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  1. #41

    Re: Martini: Calling Gary Gillman, et al...

    Was tickled to find Lillet locally today (in two versions, marked identically. I guess they figure we're bright enough to establish which is Lillet blanc. I think I was...) -- only to be disappointed to discover, when reviewing this thread, that Fleming used vodka, too. Vodka! How dare he?! I NEVER keep vodka in the house (except when Gary leaves me some)!
    So, rather than surrender, I just split the vodka portion between the gin and Lillet. I realized later I should, rather, have split it proportionally -- making something like 3/4 part Lillet and 3-3/4 part gin -- but I wasn't that astute in my disappointment.
    Still, stirred with an ice cube thereafter dropped in the glass -- a la 'Ay-ed' (you miss the South, really, don't you?!) -- it's pretty darned good!
    Tim

  2. #42

    Re: Martini: Calling Gary Gillman, et al...

    Gary, sometimes my life is an enigma even to me: the Seventies spanned my high school and college years, and yet I never was able to muster much (any?) passion for them, even while I was living it. Little has changed since. Absent the 'rock opera', "Tommy", I might never have heard of The Who.
    On the other hand, my 4-year-older brother once upon a time had a 2-track (yes, TWO-track, with four songs per tape), hand-held tape player, and "Mellow Yellow" was featured on his Donovan tracks. I've heard it posited that he was singing about smoked banana skins, female sexual stimulating devices, or James Joyce-referenced buttocks (see pg. 719 of the first American version), but this is my first exposure to the suggestion -- however tongue-in-cheek -- that it might have been gin. Makes as good sense as the others, frankly...
    Interesting that Paul McCartney reputedly played the bass (but did NOT do vocals, as commonly believed) on these tracks, and that Donovan -- a friendly acquaintance to the Beatles -- played a bit part in writing the song, "Yellow Submarine" (also from 1966), contributing the "sky of blue, and sea of green" line.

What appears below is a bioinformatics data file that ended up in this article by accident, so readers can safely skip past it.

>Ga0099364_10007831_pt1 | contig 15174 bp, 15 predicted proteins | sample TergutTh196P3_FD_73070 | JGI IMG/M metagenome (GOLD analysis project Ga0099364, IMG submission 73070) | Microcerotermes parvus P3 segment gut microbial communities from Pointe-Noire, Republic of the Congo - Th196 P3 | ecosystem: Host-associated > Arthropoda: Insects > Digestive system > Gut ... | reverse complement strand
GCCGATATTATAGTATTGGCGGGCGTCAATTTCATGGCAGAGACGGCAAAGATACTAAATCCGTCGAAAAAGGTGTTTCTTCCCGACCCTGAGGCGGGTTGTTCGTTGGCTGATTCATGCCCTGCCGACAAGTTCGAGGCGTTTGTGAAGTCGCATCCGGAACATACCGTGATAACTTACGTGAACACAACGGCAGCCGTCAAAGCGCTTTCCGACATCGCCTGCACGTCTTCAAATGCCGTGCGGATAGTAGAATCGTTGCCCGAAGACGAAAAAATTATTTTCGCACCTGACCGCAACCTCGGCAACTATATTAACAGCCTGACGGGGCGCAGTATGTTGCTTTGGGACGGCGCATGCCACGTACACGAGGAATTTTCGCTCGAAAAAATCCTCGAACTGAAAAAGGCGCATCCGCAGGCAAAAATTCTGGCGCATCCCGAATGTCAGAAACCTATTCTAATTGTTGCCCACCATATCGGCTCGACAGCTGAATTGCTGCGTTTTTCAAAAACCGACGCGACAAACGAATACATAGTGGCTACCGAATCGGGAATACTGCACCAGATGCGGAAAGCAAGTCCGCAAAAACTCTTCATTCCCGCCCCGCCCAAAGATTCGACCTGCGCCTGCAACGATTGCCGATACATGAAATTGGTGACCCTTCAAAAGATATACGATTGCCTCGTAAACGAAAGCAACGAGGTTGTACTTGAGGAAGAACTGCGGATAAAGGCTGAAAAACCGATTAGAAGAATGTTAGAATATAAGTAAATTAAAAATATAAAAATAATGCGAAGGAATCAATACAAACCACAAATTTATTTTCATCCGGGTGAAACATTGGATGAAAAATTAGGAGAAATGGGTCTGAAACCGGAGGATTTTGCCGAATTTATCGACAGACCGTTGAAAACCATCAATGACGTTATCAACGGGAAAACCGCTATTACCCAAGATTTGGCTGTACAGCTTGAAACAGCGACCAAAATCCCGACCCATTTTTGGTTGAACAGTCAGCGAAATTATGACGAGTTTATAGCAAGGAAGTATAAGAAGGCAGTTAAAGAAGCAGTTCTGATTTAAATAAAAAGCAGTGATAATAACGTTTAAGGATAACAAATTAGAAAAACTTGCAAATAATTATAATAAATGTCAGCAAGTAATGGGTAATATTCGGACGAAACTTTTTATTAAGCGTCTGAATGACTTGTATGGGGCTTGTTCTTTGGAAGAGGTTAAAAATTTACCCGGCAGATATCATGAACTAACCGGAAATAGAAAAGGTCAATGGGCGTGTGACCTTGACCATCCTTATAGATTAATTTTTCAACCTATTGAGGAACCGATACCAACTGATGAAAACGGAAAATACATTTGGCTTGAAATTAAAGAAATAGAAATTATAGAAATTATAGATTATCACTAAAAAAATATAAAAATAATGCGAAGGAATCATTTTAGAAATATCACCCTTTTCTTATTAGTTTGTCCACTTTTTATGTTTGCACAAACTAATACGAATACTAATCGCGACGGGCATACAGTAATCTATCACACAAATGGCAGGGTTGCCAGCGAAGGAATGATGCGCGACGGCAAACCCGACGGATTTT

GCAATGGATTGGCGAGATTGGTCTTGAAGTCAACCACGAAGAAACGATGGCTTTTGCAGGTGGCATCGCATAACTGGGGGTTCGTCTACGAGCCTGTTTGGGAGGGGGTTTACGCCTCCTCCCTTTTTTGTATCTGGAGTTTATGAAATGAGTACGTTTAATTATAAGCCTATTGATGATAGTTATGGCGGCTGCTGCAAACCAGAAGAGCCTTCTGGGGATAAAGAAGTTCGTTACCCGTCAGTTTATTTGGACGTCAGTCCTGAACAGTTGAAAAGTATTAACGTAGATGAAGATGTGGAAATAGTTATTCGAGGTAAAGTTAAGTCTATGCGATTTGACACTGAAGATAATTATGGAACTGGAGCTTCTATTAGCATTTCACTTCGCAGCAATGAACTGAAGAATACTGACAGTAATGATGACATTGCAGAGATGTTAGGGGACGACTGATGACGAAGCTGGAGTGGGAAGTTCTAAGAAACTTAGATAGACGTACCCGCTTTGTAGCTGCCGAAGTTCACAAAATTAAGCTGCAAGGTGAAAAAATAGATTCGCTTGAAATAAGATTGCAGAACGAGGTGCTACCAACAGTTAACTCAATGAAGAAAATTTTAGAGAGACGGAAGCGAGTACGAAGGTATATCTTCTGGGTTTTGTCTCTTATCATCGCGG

Tim

  3. #43
    Bourbonian of the Year 2011
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    Re: Martini: Calling Gary Gillman, et al...

    Thanks Tim! Donovan, whose real name is Donovan Leitch, is a talented singer-songwriter from Scotland. He still tours and performs his famous songs, of which Mellow Yellow is just one. I never thought much about the lyrics, it just seemed a typically spacey 1960's word play of some kind, but loved the music. The bassist was John Paul Jones, later famous as bass player for Led Zeppelin. Paul McCartney did play some bass on the album on which Mellow Yellow appeared I think, but not that song. The bass helped make the song what it is.

    Tim, how were those two kinds of Lillet identified and which did you get? Does this mean the original version is again available?

    Gary

  4. #44

    Re: Martini: Calling Gary Gillman, et al...

    Quote Originally Posted by Gillman View Post
    ...Tim, how were those two kinds of Lillet identified and which did you get? Does this mean the original version is again available?

    Gary
    lillet.jpg
    Gary, this is the label like that on the bottle I purchased, and on the bottle of 'rouge' beside it -- but neither bottle (nor label) had any designation, a la 'blanc', 'rouge', et al, on it.
    I bought the yellow wine, figuring it to be the 'dry', the red the 'sweet'. As I noted earlier, I guess they just figure we ought to be smart enough to figure it out.
    Last edited by TNbourbon; 03-13-2011 at 15:54.
    Tim

  5. #45
    Bourbonian of the Year 2011
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    Re: Martini: Calling Gary Gillman, et al...

    Okay thanks, you definitely bought the right one for the Martini!

    Gary

  6. #46
    Virtuoso
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    Jan 2007
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    1,091

    Re: Martini: Calling Gary Gillman, et al...

    How does the "new old" Noilly Prat work in a martini? I haven't needed a bottle since they changed.

  7. #47
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    Post Re: Martini: Calling Gary Gillman, et al...

    Quote Originally Posted by craigthom View Post
    How does the "new old" Noilly Prat work in a martini? I haven't needed a bottle since they changed.
    From everything I recall about the change, the new formula will be sweeter and more floral. The old one was specially formulated for the 20th century American demand for the dry martini - "dry" meaning not sweet. The new one is aimed at the aperitif wine market.

    Tim
    Self-Styled Whisky Connoisseur

  8. #48
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    Re: Martini: Calling Gary Gillman, et al...

    I can't keep up with all these changes. At least Bourbon tastes the same for the most part.

 

 

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